September 8, 2016 - e-flux journal - e-flux journal issue 75

with Donna Haraway, Matteo Pasquinelli, Antonia Majaca, Mari Bastashevski, Ahmet Öğüt, Ariel Goldberg, Geert Lovink, and James T. Hong
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September 8, 2016

e-flux journal

e-flux journal issue 75

with Donna Haraway, Matteo Pasquinelli, Antonia Majaca, Mari Bastashevski, Ahmet Öğüt, Ariel Goldberg, Geert Lovink, and James T. Hong

www.e-flux.com/issues/75-september-2016/
Get issue 75 for iPad

e-flux journal issue 75

with Donna Haraway, Matteo Pasquinelli, Antonia Majaca, Mari Bastashevski, Ahmet Öğüt, Ariel Goldberg, Geert Lovink, and James T. Hong

www.e-flux.com/issues/75-september-2016/
Get issue 75 for iPad

Businesspeople talk about art like artists talk about money: gratuitously, without compensation. Hired to talk about money, an entrepreneur will speak in terms of art. Put an artist on a panel and you will often get disquisitions on exchange, capital, and commerce. Both constituencies are compelled by what lies outside their professional responsibility, and the response to this compulsion vibrates between veneration and contempt. For every Übermensch crypto-expressionist billionaire patron, there is one who sneers at the foolish valuelessness of art history and its scribes. For every dedicated anticapitalist artist, there is one who happily understands themselves to be making money. This tension is inherent in professional life, which promises to transform our spontaneous, effortless attractions into a pleasant but endless labor of necessity. For the money-professional, art presents like money does for the art-professional: an opportunity to misrecognize diligence as transcendence. In “The Perfect Con,” Mari Bastashevski encounters the limits of this mutual misrecogntion during a residency on a container ship. What is the fate of (the critique of) institutional critique in the age of the containerization of art? What still holds water?

In a similar key but an opposite location, Ahmet Öğüt, in “Obscure Sorrows: Thoughts around the 9th Berlin Biennale,” writes about the danger of utilizing sarcasm as a tool for institutionalization. This is not because it escapes the desire for transcendence, but, on the contrary, because it keeps it alive as a perpetual source of what Öğüt calls “anticipointment.” Nihilism remains religious by sustaining the idea of something like God in order to perpetually rediscover its deficiencies. Those who fancy themselves escaping the indignities of belief by taking refuge in cynicism are the most mistaken. It is because the Big One does not exist that the cynic must constantly reinvent Him to give their position legibility and significance. The question of what is true and what isn’t, separate from what others may believe about old ideas, lies beyond the capacity of nihilism to ask in a meaningful way.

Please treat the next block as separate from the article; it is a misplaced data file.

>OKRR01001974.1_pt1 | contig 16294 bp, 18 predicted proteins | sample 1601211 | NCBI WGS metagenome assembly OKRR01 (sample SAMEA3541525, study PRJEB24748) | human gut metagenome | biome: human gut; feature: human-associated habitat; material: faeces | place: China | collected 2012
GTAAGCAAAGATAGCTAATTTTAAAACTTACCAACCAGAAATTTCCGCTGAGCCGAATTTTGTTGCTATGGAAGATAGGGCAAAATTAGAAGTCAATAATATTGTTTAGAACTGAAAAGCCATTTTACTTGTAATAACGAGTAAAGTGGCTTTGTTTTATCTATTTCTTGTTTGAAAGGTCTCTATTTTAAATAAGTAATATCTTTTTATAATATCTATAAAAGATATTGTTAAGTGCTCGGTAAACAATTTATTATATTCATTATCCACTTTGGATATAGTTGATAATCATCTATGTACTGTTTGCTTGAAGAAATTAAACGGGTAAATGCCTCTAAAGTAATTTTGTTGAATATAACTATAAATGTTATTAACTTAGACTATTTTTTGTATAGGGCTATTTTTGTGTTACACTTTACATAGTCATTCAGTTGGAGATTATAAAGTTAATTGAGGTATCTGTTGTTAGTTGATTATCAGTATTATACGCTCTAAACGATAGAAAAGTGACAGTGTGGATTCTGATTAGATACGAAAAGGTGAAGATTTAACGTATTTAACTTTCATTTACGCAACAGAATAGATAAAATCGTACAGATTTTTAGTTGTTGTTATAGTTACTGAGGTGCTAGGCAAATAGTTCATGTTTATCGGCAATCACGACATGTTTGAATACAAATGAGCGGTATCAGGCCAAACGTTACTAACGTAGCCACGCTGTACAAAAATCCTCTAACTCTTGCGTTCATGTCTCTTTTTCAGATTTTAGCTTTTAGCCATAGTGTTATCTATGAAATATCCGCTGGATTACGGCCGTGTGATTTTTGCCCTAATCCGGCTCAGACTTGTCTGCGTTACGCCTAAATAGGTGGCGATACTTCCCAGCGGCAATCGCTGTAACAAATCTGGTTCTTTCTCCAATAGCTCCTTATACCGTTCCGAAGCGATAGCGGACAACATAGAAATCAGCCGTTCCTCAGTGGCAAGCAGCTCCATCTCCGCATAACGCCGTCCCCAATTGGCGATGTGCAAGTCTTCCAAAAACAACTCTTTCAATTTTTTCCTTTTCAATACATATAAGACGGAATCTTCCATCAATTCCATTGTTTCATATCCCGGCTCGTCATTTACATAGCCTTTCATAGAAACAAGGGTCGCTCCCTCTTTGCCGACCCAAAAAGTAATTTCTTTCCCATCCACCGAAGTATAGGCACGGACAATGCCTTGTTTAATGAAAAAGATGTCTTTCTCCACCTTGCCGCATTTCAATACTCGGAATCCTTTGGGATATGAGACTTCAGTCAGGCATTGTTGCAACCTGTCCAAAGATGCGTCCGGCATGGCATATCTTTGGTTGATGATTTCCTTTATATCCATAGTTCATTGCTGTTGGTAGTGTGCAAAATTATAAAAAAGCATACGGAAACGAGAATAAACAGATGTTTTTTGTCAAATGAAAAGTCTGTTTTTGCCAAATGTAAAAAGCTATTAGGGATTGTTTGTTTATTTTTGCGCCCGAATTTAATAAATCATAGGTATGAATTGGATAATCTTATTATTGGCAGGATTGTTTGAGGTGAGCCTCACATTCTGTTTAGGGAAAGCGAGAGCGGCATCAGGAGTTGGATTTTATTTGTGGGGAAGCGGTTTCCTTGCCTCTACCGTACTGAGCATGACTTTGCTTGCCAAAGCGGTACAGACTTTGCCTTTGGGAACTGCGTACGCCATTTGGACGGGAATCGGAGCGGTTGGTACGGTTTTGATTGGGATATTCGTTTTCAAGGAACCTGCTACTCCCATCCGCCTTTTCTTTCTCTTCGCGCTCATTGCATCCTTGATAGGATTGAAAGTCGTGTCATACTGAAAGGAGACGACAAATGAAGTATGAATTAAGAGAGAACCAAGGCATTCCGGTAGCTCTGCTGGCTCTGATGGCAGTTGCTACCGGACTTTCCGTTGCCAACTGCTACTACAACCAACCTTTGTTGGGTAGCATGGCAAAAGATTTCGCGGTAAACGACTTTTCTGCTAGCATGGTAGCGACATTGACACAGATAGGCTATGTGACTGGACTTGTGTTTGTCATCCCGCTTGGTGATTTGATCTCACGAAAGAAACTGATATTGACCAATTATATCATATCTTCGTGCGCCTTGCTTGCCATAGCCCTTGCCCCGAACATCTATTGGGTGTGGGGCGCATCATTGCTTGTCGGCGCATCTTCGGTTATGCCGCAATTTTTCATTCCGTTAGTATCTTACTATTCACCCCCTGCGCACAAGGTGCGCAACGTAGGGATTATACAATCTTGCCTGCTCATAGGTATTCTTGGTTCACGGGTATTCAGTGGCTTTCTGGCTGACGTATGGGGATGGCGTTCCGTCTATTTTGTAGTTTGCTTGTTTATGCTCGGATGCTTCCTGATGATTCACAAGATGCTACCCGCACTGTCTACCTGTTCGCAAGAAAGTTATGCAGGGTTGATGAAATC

There is a similar incapacity at work in the rapidly blossoming religion of machines. One can’t walk down the street these days without bumping into someone’s fantasy of artificial intelligence. And some of these are really scary! It’s important to notice what is being wished away or covered over in these metacognitive larks. In “Abnormal Encephalization in the Age of Machine Learning,” Matteo Pasquinelli offers an intellectual anthropology of computational animism, linking the current crop of mind-theories to their metaphysical lineages and the long-standing desire to naturalize capital. Antonia Majaca, in “Little Daniel Before the Law: Algorithmic Extimacy and the Rise of the Paranoid Apparatus,” traces this reduction of the real to the rational by examining one very famous episode of psychosis and the psychiatry that would master and explain it. Meanwhile, the incomparable Donna Haraway proposes deposing the anthropos from the center of our cosmos no because the Anthropocene isn morally wrong, but because it is inaccurate, especially when compared to her concept of the Chthulucene. 

There has been a shift in the status of critique from an ethical or a teleological enterprise to a means of error-checking and machine optimization. And this at the expense of articulating any concrete political project that would move the machine in any particular direction. It is like having somebody constantly take the bicycle apart, when what you need is to get going. The danger lies in either bemoaning this as a fall from grace or simply celebrating its apparent failure in a practice of subversive affirmation. Geert Lovink and James T. Hong both show how the traditions of ideology critique and hermeneutics can help unlock the contemporary problems posed by the internet. Ariel Goldberg, in “Simplicity Craving,” refuses to rest content with the received understanding of queerness in poetry.  Critical approaches in art run out of steam when they turn into tropes which lack propositions. How do you voice something when the words you were taught have lost their meaning?